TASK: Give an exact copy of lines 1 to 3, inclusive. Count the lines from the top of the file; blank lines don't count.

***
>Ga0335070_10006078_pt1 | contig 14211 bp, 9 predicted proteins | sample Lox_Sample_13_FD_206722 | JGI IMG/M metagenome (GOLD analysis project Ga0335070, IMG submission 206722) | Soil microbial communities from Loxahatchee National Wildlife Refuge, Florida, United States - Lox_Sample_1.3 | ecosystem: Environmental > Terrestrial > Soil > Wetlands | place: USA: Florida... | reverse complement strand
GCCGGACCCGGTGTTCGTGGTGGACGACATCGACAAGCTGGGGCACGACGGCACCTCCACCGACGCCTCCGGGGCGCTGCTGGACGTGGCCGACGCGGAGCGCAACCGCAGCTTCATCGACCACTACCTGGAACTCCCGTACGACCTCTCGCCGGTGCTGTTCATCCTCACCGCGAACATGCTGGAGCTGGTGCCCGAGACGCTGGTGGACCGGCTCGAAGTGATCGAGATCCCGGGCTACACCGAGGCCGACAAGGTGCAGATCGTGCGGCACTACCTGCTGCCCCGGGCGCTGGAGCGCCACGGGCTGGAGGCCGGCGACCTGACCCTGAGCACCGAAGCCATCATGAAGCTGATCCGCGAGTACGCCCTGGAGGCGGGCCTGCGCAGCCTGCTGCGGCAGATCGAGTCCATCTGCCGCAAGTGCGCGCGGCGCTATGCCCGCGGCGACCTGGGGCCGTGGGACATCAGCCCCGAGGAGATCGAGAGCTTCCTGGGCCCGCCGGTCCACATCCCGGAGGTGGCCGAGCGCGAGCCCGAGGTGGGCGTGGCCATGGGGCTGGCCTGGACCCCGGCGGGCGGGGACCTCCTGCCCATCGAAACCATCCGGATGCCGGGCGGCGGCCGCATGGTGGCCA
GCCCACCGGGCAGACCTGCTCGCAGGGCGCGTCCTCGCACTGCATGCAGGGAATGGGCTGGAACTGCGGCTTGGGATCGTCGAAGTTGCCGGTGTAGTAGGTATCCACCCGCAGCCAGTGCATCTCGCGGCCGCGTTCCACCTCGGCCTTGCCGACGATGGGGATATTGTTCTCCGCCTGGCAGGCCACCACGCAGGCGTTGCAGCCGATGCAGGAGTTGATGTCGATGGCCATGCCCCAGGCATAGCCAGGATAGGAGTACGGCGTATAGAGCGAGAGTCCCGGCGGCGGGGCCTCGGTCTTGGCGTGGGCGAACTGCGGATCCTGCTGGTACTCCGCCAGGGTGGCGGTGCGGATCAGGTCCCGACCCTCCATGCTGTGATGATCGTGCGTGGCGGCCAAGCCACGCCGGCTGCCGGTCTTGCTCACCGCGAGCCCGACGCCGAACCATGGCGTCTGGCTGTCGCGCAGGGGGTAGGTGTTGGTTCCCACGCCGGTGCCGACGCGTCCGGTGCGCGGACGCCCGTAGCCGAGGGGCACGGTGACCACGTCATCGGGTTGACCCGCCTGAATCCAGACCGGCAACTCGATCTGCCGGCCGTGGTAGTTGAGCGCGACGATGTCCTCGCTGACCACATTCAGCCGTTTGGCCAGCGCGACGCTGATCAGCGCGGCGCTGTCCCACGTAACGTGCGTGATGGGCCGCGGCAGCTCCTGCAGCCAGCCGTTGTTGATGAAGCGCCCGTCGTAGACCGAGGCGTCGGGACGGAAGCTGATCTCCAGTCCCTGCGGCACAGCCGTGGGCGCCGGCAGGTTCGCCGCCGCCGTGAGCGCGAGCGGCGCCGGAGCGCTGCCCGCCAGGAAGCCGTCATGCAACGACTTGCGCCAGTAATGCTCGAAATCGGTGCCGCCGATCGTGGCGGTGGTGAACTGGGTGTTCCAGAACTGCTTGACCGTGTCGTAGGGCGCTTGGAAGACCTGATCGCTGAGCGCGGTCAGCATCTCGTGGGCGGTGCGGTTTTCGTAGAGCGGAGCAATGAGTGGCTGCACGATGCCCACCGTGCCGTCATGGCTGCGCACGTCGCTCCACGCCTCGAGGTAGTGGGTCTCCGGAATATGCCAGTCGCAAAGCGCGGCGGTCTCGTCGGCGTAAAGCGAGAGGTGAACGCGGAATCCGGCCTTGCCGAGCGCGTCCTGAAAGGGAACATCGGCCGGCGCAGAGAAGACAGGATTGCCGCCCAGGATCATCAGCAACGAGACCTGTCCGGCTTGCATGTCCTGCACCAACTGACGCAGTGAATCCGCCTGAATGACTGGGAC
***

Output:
>Ga0335070_10006078_pt1 | contig 14211 bp, 9 predicted proteins | sample Lox_Sample_13_FD_206722 | JGI IMG/M metagenome (GOLD analysis project Ga0335070, IMG submission 206722) | Soil microbial communities from Loxahatchee National Wildlife Refuge, Florida, United States - Lox_Sample_1.3 | ecosystem: Environmental > Terrestrial > Soil > Wetlands | place: USA: Florida... | reverse complement strand
GCCGGACCCGGTGTTCGTGGTGGACGACATCGACAAGCTGGGGCACGACGGCACCTCCACCGACGCCTCCGGGGCGCTGCTGGACGTGGCCGACGCGGAGCGCAACCGCAGCTTCATCGACCACTACCTGGAACTCCCGTACGACCTCTCGCCGGTGCTGTTCATCCTCACCGCGAACATGCTGGAGCTGGTGCCCGAGACGCTGGTGGACCGGCTCGAAGTGATCGAGATCCCGGGCTACACCGAGGCCGACAAGGTGCAGATCGTGCGGCACTACCTGCTGCCCCGGGCGCTGGAGCGCCACGGGCTGGAGGCCGGCGACCTGACCCTGAGCACCGAAGCCATCATGAAGCTGATCCGCGAGTACGCCCTGGAGGCGGGCCTGCGCAGCCTGCTGCGGCAGATCGAGTCCATCTGCCGCAAGTGCGCGCGGCGCTATGCCCGCGGCGACCTGGGGCCGTGGGACATCAGCCCCGAGGAGATCGAGAGCTTCCTGGGCCCGCCGGTCCACATCCCGGAGGTGGCCGAGCGCGAGCCCGAGGTGGGCGTGGCCATGGGGCTGGCCTGGACCCCGGCGGGCGGGGACCTCCTGCCCATCGAAACCATCCGGATGCCGGGCGGCGGCCGCATGGTGGCCA
GCCCACCGGGCAGACCTGCTCGCAGGGCGCGTCCTCGCACTGCATGCAGGGAATGGGCTGGAACTGCGGCTTGGGATCGTCGAAGTTGCCGGTGTAGTAGGTATCCACCCGCAGCCAGTGCATCTCGCGGCCGCGTTCCACCTCGGCCTTGCCGACGATGGGGATATTGTTCTCCGCCTGGCAGGCCACCACGCAGGCGTTGCAGCCGATGCAGGAGTTGATGTCGATGGCCATGCCCCAGGCATAGCCAGGATAGGAGTACGGCGTATAGAGCGAGAGTCCCGGCGGCGGGGCCTCGGTCTTGGCGTGGGCGAACTGCGGATCCTGCTGGTACTCCGCCAGGGTGGCGGTGCGGATCAGGTCCCGACCCTCCATGCTGTGATGATCGTGCGTGGCGGCCAAGCCACGCCGGCTGCCGGTCTTGCTCACCGCGAGCCCGACGCCGAACCATGGCGTCTGGCTGTCGCGCAGGGGGTAGGTGTTGGTTCCCACGCCGGTGCCGACGCGTCCGGTGCGCGGACGCCCGTAGCCGAGGGGCACGGTGACCACGTCATCGGGTTGACCCGCCTGAATCCAGACCGGCAACTCGATCTGCCGGCCGTGGTAGTTGAGCGCGACGATGTCCTCGCTGACCACATTCAGCCGTTTGGCCAGCGCGACGCTGATCAGCGCGGCGCTGTCCCACGTAACGTGCGTGATGGGCCGCGGCAGCTCCTGCAGCCAGCCGTTGTTGATGAAGCGCCCGTCGTAGACCGAGGCGTCGGGACGGAAGCTGATCTCCAGTCCCTGCGGCACAGCCGTGGGCGCCGGCAGGTTCGCCGCCGCCGTGAGCGCGAGCGGCGCCGGAGCGCTGCCCGCCAGGAAGCCGTCATGCAACGACTTGCGCCAGTAATGCTCGAAATCGGTGCCGCCGATCGTGGCGGTGGTGAACTGGGTGTTCCAGAACTGCTTGACCGTGTCGTAGGGCGCTTGGAAGACCTGATCGCTGAGCGCGGTCAGCATCTCGTGGGCGGTGCGGTTTTCGTAGAGCGGAGCAATGAGTGGCTGCACGATGCCCACCGTGCCGTCATGGCTGCGCACGTCGCTCCACGCCTCGAGGTAGTGGGTCTCCGGAATATGCCAGTCGCAAAGCGCGGCGGTCTCGTCGGCGTAAAGCGAGAGGTGAACGCGGAATCCGGCCTTGCCGAGCGCGTCCTGAAAGGGAACATCGGCCGGCGCAGAGAAGACAGGATTGCCGCCCAGGATCATCAGCAACGAGACCTGTCCGGCTTGCATGTCCTGCACCAACTGACGCAGTGAATCCGCCTGAATGACTGGGAC